Clearly, a collectivist culture such as that of the Chinese does not protect psychiatric patients against familial stigma. The intrafamilial and social connections of moral favour (renqing) and relationship (guanxi) can break down in the face of the powerful forces of stigma (Kleinman & Kleinman, 1997). Thus, studies in China indicated that families might ultimately abandon a member with schizophrenia (Xiong et al, 1994). Such abandonment was particularly distressing because unmarried adults are generally expected to live with their parents and siblings in Chinese society.

Chinese culture and courtesy stigma

Albeit universal, psychiatric stigma is likely to exert a context-specific impact (Lee, 2002). In Chinese society, it has been suggested that psychiatric stigma is attached as much to the family as to the individual (Kirmayer, 1989). Consequently, an entire family takes up the shame and burden of having a mentally ill member throughout the course of the illness. In order to avoid public shame and marginalisation, Chinese families frequently conceal the mental illness of their members (Lin & Lin, 1981).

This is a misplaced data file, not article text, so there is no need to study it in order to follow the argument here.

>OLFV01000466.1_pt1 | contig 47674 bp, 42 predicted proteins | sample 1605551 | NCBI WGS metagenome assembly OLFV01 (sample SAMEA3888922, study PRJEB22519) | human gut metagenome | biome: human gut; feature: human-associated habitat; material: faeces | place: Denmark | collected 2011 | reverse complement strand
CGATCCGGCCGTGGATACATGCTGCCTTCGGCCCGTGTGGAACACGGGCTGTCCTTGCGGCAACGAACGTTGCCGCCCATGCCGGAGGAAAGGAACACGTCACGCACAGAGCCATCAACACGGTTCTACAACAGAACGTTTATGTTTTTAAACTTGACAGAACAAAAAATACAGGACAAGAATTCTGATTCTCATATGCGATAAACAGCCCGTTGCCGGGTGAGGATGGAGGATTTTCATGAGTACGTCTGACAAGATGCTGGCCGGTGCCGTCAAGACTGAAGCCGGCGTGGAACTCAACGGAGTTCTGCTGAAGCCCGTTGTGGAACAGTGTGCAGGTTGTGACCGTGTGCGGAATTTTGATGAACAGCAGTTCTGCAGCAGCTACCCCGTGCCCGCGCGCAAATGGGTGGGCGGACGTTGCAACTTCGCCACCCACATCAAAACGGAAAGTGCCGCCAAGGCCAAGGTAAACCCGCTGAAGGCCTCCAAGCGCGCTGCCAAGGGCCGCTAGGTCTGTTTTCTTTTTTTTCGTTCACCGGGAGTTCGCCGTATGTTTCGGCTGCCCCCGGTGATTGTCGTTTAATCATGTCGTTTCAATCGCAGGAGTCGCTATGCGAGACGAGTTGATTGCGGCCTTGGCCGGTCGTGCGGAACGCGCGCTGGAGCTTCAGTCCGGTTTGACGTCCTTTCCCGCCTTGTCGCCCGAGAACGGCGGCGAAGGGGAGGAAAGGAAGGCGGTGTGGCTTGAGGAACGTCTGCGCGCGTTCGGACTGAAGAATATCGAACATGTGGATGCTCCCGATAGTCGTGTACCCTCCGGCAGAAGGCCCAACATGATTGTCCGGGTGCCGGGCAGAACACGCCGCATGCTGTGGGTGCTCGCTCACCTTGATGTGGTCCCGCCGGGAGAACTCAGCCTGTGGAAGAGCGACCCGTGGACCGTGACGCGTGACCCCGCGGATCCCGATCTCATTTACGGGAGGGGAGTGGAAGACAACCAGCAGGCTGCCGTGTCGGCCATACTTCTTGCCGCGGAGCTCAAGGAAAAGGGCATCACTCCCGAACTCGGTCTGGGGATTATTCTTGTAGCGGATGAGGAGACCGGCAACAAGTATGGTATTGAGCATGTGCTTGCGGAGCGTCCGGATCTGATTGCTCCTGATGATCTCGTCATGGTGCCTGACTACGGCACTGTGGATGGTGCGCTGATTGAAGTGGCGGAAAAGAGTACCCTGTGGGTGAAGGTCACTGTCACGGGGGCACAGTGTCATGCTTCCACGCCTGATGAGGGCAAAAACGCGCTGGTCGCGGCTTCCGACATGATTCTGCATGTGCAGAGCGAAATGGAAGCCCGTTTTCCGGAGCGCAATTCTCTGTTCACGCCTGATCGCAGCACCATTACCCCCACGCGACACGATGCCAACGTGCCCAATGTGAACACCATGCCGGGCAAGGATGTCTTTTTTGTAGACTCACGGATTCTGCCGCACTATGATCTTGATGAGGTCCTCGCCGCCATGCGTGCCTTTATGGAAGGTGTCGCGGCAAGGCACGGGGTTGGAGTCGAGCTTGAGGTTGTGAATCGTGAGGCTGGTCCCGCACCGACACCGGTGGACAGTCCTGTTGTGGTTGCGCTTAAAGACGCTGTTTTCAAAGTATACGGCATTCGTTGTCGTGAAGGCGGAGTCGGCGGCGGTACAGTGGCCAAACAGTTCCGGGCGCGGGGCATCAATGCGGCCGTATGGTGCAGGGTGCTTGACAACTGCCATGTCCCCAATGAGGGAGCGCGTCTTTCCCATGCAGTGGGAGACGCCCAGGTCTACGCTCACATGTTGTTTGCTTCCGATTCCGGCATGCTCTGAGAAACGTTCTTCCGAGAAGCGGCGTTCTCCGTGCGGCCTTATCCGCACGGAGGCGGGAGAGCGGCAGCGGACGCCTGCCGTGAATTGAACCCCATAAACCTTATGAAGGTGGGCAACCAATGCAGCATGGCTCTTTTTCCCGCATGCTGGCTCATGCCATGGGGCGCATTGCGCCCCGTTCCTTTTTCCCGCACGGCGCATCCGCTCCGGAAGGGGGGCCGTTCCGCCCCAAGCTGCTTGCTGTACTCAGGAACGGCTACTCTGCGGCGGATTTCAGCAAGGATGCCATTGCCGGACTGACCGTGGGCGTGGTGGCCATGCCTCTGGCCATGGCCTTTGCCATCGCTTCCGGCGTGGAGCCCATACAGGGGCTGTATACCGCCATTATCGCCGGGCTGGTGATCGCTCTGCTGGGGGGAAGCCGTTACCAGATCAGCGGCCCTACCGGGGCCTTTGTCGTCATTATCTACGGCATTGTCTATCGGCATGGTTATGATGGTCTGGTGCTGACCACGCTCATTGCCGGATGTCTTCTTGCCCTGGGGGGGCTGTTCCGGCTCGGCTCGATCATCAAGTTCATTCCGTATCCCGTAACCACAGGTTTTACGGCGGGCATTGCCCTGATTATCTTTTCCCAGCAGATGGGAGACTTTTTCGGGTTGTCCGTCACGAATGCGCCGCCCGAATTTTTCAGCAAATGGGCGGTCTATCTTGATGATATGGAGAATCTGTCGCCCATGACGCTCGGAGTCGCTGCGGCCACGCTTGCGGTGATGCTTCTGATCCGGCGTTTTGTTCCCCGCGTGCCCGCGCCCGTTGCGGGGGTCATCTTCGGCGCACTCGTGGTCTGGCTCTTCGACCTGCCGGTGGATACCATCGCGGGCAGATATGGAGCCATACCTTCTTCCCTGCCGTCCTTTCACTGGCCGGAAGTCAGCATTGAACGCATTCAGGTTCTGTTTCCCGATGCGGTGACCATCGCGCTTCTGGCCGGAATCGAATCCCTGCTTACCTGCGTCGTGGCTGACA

Our study provides empirical evidence for the presence of such familial ‘courtesy stigma’ (Goffman, 1968) and deliberate concealment. For example, about 40% of the patients with schizophrenia had family members who had been unfairly treated because of the patients' illness, and over 60% reported that their family members and partners would attempt to cover up the presence of a relative with schizophrenia. Concealment was thus a common response and a strategy of de-stigmatisation that, nonetheless, could induce anxiety among family members as it involved, strictly speaking, the telling of lies. Thus, family members acted as both stigmatisers and victims of stigmatisation themselves. Because of this paradoxical role dualism, family members might project their anger towards a patient for causing them added suffering. This negative affective state, we suspect, could heighten the chronic burden of care. It could also lead to the displacement of frustration on to the patient, even though family members could already have learned through intimate contact that psychiatric patients were neither violent nor inhuman.